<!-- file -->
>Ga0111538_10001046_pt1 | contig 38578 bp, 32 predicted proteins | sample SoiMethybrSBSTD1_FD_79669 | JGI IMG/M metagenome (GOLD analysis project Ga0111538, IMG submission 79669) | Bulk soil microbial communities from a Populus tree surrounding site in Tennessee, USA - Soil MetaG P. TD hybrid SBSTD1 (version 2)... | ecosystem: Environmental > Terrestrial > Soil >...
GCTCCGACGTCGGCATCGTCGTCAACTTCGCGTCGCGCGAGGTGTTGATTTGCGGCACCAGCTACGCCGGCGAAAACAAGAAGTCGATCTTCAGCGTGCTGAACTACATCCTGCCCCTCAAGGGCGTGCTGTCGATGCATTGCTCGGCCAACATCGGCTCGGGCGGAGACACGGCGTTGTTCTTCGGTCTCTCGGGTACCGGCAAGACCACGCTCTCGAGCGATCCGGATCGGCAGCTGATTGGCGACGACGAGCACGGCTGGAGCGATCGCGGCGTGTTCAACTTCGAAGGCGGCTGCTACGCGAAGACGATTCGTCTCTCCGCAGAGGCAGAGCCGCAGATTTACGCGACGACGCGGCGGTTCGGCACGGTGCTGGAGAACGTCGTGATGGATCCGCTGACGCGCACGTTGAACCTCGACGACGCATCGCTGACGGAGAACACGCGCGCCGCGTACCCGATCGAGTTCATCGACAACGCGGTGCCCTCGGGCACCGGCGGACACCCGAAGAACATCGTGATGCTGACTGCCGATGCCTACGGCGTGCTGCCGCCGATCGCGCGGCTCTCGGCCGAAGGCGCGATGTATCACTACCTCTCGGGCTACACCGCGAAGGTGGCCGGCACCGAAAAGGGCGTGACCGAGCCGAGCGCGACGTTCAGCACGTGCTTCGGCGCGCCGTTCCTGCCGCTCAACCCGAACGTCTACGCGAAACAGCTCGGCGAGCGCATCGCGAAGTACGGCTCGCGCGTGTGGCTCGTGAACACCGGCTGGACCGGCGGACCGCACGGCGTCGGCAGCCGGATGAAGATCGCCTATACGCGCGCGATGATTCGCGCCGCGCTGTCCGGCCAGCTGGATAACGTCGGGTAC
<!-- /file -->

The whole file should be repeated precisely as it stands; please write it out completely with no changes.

>Ga0111538_10001046_pt1 | contig 38578 bp, 32 predicted proteins | sample SoiMethybrSBSTD1_FD_79669 | JGI IMG/M metagenome (GOLD analysis project Ga0111538, IMG submission 79669) | Bulk soil microbial communities from a Populus tree surrounding site in Tennessee, USA - Soil MetaG P. TD hybrid SBSTD1 (version 2)... | ecosystem: Environmental > Terrestrial > Soil >...
GCTCCGACGTCGGCATCGTCGTCAACTTCGCGTCGCGCGAGGTGTTGATTTGCGGCACCAGCTACGCCGGCGAAAACAAGAAGTCGATCTTCAGCGTGCTGAACTACATCCTGCCCCTCAAGGGCGTGCTGTCGATGCATTGCTCGGCCAACATCGGCTCGGGCGGAGACACGGCGTTGTTCTTCGGTCTCTCGGGTACCGGCAAGACCACGCTCTCGAGCGATCCGGATCGGCAGCTGATTGGCGACGACGAGCACGGCTGGAGCGATCGCGGCGTGTTCAACTTCGAAGGCGGCTGCTACGCGAAGACGATTCGTCTCTCCGCAGAGGCAGAGCCGCAGATTTACGCGACGACGCGGCGGTTCGGCACGGTGCTGGAGAACGTCGTGATGGATCCGCTGACGCGCACGTTGAACCTCGACGACGCATCGCTGACGGAGAACACGCGCGCCGCGTACCCGATCGAGTTCATCGACAACGCGGTGCCCTCGGGCACCGGCGGACACCCGAAGAACATCGTGATGCTGACTGCCGATGCCTACGGCGTGCTGCCGCCGATCGCGCGGCTCTCGGCCGAAGGCGCGATGTATCACTACCTCTCGGGCTACACCGCGAAGGTGGCCGGCACCGAAAAGGGCGTGACCGAGCCGAGCGCGACGTTCAGCACGTGCTTCGGCGCGCCGTTCCTGCCGCTCAACCCGAACGTCTACGCGAAACAGCTCGGCGAGCGCATCGCGAAGTACGGCTCGCGCGTGTGGCTCGTGAACACCGGCTGGACCGGCGGACCGCACGGCGTCGGCAGCCGGATGAAGATCGCCTATACGCGCGCGATGATTCGCGCCGCGCTGTCCGGCCAGCTGGATAACGTCGGGTAC